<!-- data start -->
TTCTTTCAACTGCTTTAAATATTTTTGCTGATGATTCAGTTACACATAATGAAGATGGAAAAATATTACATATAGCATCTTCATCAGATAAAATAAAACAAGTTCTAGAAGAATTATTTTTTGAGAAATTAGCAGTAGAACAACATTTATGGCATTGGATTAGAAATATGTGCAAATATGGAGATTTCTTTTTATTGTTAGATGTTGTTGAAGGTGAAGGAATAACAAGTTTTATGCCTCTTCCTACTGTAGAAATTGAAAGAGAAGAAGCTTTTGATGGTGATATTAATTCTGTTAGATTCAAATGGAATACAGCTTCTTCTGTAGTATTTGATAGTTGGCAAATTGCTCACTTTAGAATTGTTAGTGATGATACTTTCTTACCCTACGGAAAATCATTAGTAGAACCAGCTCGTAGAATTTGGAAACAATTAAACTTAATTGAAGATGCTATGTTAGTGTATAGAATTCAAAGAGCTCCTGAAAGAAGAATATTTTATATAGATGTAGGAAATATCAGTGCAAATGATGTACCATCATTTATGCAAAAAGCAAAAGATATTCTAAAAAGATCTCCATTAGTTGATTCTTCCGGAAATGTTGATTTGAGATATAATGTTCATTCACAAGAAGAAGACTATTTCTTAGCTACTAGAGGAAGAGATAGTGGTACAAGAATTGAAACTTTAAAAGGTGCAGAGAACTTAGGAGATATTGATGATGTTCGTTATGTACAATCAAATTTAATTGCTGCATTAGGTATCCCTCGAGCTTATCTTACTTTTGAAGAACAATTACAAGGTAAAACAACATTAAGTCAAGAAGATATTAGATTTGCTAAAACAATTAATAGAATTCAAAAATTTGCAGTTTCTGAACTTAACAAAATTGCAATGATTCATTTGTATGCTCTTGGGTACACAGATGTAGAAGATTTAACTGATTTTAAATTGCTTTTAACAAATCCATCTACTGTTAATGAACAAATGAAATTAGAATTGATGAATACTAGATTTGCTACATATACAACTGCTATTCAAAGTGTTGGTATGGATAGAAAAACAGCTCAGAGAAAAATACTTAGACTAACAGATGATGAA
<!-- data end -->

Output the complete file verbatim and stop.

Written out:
TTCTTTCAACTGCTTTAAATATTTTTGCTGATGATTCAGTTACACATAATGAAGATGGAAAAATATTACATATAGCATCTTCATCAGATAAAATAAAACAAGTTCTAGAAGAATTATTTTTTGAGAAATTAGCAGTAGAACAACATTTATGGCATTGGATTAGAAATATGTGCAAATATGGAGATTTCTTTTTATTGTTAGATGTTGTTGAAGGTGAAGGAATAACAAGTTTTATGCCTCTTCCTACTGTAGAAATTGAAAGAGAAGAAGCTTTTGATGGTGATATTAATTCTGTTAGATTCAAATGGAATACAGCTTCTTCTGTAGTATTTGATAGTTGGCAAATTGCTCACTTTAGAATTGTTAGTGATGATACTTTCTTACCCTACGGAAAATCATTAGTAGAACCAGCTCGTAGAATTTGGAAACAATTAAACTTAATTGAAGATGCTATGTTAGTGTATAGAATTCAAAGAGCTCCTGAAAGAAGAATATTTTATATAGATGTAGGAAATATCAGTGCAAATGATGTACCATCATTTATGCAAAAAGCAAAAGATATTCTAAAAAGATCTCCATTAGTTGATTCTTCCGGAAATGTTGATTTGAGATATAATGTTCATTCACAAGAAGAAGACTATTTCTTAGCTACTAGAGGAAGAGATAGTGGTACAAGAATTGAAACTTTAAAAGGTGCAGAGAACTTAGGAGATATTGATGATGTTCGTTATGTACAATCAAATTTAATTGCTGCATTAGGTATCCCTCGAGCTTATCTTACTTTTGAAGAACAATTACAAGGTAAAACAACATTAAGTCAAGAAGATATTAGATTTGCTAAAACAATTAATAGAATTCAAAAATTTGCAGTTTCTGAACTTAACAAAATTGCAATGATTCATTTGTATGCTCTTGGGTACACAGATGTAGAAGATTTAACTGATTTTAAATTGCTTTTAACAAATCCATCTACTGTTAATGAACAAATGAAATTAGAATTGATGAATACTAGATTTGCTACATATACAACTGCTATTCAAAGTGTTGGTATGGATAGAAAAACAGCTCAGAGAAAAATACTTAGACTAACAGATGATGAA